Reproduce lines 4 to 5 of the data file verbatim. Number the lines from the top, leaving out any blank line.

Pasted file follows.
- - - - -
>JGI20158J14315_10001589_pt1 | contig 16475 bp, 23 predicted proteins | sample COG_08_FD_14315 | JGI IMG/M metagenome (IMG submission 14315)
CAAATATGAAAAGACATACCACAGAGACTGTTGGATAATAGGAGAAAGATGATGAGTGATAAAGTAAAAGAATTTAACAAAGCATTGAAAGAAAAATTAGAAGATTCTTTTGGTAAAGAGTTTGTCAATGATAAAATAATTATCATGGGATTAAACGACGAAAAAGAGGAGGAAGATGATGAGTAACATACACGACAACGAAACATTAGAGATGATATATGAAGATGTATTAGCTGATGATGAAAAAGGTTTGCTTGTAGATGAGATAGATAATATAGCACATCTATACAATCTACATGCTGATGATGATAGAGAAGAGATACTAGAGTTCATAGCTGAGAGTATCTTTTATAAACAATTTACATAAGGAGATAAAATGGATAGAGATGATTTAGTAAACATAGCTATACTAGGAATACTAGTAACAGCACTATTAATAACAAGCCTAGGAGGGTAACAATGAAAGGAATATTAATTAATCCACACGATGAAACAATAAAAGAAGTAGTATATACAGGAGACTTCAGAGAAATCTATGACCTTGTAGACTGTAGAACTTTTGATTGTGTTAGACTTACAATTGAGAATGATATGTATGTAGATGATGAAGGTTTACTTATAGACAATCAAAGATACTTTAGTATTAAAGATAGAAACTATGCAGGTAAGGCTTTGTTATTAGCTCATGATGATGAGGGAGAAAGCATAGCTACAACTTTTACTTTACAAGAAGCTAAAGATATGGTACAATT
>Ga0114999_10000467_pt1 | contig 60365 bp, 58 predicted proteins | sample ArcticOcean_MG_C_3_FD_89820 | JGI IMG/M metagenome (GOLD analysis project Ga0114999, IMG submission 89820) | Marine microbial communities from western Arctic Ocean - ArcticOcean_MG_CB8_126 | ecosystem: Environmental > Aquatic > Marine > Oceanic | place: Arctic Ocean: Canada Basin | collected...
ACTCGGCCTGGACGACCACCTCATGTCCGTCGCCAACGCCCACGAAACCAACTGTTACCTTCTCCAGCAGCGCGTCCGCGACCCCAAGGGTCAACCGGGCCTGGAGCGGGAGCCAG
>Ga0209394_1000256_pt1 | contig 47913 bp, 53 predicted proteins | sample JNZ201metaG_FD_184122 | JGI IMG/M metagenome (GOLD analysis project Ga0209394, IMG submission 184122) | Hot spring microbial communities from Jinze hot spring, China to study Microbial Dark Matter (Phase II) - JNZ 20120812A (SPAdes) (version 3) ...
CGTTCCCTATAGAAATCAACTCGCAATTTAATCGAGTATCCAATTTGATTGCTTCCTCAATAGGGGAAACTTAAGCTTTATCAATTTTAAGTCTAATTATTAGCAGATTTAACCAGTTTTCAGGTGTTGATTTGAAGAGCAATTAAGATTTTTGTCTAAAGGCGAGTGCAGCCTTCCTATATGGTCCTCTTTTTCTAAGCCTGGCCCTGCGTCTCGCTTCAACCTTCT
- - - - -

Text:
ACTCGGCCTGGACGACCACCTCATGTCCGTCGCCAACGCCCACGAAACCAACTGTTACCTTCTCCAGCAGCGCGTCCGCGACCCCAAGGGTCAACCGGGCCTGGAGCGGGAGCCAG
>Ga0209394_1000256_pt1 | contig 47913 bp, 53 predicted proteins | sample JNZ201metaG_FD_184122 | JGI IMG/M metagenome (GOLD analysis project Ga0209394, IMG submission 184122) | Hot spring microbial communities from Jinze hot spring, China to study Microbial Dark Matter (Phase II) - JNZ 20120812A (SPAdes) (version 3) ...